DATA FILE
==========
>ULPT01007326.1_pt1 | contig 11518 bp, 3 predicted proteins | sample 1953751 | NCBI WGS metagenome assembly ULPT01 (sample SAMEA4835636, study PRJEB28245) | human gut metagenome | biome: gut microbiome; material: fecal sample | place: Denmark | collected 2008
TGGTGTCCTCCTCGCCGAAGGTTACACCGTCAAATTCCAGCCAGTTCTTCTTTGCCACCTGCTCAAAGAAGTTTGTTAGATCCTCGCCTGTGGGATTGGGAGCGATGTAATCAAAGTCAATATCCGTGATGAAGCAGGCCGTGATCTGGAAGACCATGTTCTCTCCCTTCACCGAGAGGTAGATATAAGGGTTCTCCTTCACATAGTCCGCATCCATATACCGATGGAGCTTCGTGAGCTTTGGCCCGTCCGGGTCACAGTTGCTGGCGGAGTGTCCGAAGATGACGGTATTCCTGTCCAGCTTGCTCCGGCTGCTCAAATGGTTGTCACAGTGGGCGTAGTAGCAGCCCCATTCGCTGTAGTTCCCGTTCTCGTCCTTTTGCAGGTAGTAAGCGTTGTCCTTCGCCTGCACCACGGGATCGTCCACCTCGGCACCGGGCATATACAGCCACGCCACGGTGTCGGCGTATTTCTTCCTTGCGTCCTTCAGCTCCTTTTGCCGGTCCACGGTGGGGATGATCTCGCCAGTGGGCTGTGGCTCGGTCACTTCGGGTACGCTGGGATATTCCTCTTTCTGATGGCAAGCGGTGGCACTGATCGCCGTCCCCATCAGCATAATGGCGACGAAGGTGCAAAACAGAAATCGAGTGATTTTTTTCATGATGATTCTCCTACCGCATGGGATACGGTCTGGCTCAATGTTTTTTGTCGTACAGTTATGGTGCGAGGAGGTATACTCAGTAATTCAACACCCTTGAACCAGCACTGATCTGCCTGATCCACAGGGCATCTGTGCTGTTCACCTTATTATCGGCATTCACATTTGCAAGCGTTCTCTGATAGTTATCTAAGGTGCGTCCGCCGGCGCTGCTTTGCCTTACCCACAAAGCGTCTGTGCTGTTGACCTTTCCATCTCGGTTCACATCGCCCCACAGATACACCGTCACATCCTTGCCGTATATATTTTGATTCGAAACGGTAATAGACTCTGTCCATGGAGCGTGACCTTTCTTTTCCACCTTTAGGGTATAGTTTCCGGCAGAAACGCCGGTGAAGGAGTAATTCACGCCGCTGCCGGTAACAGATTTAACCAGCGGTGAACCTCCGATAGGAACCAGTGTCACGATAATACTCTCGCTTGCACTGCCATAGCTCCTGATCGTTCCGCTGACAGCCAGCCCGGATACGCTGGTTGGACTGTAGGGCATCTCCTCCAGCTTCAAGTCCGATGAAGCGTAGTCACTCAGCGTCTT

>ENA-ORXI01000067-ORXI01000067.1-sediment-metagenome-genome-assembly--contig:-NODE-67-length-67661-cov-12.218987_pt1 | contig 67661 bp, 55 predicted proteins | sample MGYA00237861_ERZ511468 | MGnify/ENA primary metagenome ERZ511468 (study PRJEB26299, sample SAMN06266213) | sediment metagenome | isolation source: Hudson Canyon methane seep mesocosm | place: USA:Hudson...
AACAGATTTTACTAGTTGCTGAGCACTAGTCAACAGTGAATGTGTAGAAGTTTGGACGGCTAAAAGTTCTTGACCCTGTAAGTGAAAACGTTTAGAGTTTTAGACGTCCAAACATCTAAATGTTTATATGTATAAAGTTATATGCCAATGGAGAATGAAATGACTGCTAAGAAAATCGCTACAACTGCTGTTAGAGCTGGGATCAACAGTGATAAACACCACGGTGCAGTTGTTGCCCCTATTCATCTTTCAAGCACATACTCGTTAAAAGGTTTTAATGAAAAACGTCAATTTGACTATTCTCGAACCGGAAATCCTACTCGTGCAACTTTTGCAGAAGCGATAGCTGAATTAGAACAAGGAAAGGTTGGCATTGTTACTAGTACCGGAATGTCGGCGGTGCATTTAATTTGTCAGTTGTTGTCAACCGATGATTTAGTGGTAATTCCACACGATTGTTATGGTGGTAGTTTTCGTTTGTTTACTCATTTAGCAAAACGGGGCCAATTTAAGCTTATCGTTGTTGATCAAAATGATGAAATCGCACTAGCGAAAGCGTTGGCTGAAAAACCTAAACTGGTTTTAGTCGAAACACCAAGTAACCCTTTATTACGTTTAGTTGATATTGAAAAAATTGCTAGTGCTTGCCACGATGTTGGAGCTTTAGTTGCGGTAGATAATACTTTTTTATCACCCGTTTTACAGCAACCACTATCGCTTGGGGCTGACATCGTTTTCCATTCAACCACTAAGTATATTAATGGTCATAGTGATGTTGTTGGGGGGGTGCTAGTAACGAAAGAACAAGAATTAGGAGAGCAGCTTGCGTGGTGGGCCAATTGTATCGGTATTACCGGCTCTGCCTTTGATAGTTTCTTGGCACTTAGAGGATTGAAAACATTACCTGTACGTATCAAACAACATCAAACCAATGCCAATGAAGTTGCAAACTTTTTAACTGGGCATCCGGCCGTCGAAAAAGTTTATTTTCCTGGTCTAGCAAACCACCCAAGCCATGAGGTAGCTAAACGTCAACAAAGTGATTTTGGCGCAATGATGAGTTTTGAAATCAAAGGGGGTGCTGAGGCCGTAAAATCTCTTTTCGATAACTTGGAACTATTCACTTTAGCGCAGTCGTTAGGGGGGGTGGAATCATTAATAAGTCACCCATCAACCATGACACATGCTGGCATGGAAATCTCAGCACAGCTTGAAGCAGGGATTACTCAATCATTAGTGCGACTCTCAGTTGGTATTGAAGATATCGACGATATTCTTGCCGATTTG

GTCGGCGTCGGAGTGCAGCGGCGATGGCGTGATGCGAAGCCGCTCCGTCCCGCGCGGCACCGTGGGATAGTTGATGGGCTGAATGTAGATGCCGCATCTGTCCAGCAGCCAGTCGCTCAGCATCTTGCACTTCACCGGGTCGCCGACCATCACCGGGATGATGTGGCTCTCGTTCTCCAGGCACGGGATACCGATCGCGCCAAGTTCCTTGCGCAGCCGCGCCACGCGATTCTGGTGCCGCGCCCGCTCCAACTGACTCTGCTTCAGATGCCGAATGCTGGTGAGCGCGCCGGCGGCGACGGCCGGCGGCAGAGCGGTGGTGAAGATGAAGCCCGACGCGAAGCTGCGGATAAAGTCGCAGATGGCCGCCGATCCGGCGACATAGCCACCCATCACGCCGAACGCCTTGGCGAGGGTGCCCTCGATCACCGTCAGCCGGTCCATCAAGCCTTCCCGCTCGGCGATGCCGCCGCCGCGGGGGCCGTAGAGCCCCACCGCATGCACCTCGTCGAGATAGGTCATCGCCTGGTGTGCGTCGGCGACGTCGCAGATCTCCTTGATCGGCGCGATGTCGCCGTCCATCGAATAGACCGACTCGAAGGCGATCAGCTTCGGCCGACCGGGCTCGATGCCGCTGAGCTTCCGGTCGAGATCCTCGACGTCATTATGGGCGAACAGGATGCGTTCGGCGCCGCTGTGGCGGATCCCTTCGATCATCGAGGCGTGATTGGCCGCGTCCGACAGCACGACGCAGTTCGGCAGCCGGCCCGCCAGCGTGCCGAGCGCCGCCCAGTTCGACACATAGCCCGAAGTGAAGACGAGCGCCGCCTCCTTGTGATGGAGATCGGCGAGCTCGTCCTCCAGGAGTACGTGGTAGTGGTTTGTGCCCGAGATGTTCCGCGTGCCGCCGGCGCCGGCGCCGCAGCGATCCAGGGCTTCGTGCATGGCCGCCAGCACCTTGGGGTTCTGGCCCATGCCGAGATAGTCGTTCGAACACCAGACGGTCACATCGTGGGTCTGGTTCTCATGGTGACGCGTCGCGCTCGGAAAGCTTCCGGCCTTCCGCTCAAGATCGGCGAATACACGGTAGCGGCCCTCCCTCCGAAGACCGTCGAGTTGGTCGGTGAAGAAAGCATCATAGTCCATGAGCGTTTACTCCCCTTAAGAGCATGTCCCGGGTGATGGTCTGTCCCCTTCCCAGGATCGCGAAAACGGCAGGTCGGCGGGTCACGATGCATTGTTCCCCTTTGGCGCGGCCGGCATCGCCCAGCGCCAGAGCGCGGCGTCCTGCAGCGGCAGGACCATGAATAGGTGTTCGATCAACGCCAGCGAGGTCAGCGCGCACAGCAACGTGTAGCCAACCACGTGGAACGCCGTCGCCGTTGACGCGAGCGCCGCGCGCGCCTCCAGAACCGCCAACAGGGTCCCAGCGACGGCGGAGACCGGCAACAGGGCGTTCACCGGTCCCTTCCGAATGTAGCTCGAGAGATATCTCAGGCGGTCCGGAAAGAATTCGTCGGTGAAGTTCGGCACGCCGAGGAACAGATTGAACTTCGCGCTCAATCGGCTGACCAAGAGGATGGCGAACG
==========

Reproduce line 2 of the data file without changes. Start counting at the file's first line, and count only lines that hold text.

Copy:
TGGTGTCCTCCTCGCCGAAGGTTACACCGTCAAATTCCAGCCAGTTCTTCTTTGCCACCTGCTCAAAGAAGTTTGTTAGATCCTCGCCTGTGGGATTGGGAGCGATGTAATCAAAGTCAATATCCGTGATGAAGCAGGCCGTGATCTGGAAGACCATGTTCTCTCCCTTCACCGAGAGGTAGATATAAGGGTTCTCCTTCACATAGTCCGCATCCATATACCGATGGAGCTTCGTGAGCTTTGGCCCGTCCGGGTCACAGTTGCTGGCGGAGTGTCCGAAGATGACGGTATTCCTGTCCAGCTTGCTCCGGCTGCTCAAATGGTTGTCACAGTGGGCGTAGTAGCAGCCCCATTCGCTGTAGTTCCCGTTCTCGTCCTTTTGCAGGTAGTAAGCGTTGTCCTTCGCCTGCACCACGGGATCGTCCACCTCGGCACCGGGCATATACAGCCACGCCACGGTGTCGGCGTATTTCTTCCTTGCGTCCTTCAGCTCCTTTTGCCGGTCCACGGTGGGGATGATCTCGCCAGTGGGCTGTGGCTCGGTCACTTCGGGTACGCTGGGATATTCCTCTTTCTGATGGCAAGCGGTGGCACTGATCGCCGTCCCCATCAGCATAATGGCGACGAAGGTGCAAAACAGAAATCGAGTGATTTTTTTCATGATGATTCTCCTACCGCATGGGATACGGTCTGGCTCAATGTTTTTTGTCGTACAGTTATGGTGCGAGGAGGTATACTCAGTAATTCAACACCCTTGAACCAGCACTGATCTGCCTGATCCACAGGGCATCTGTGCTGTTCACCTTATTATCGGCATTCACATTTGCAAGCGTTCTCTGATAGTTATCTAAGGTGCGTCCGCCGGCGCTGCTTTGCCTTACCCACAAAGCGTCTGTGCTGTTGACCTTTCCATCTCGGTTCACATCGCCCCACAGATACACCGTCACATCCTTGCCGTATATATTTTGATTCGAAACGGTAATAGACTCTGTCCATGGAGCGTGACCTTTCTTTTCCACCTTTAGGGTATAGTTTCCGGCAGAAACGCCGGTGAAGGAGTAATTCACGCCGCTGCCGGTAACAGATTTAACCAGCGGTGAACCTCCGATAGGAACCAGTGTCACGATAATACTCTCGCTTGCACTGCCATAGCTCCTGATCGTTCCGCTGACAGCCAGCCCGGATACGCTGGTTGGACTGTAGGGCATCTCCTCCAGCTTCAAGTCCGATGAAGCGTAGTCACTCAGCGTCTT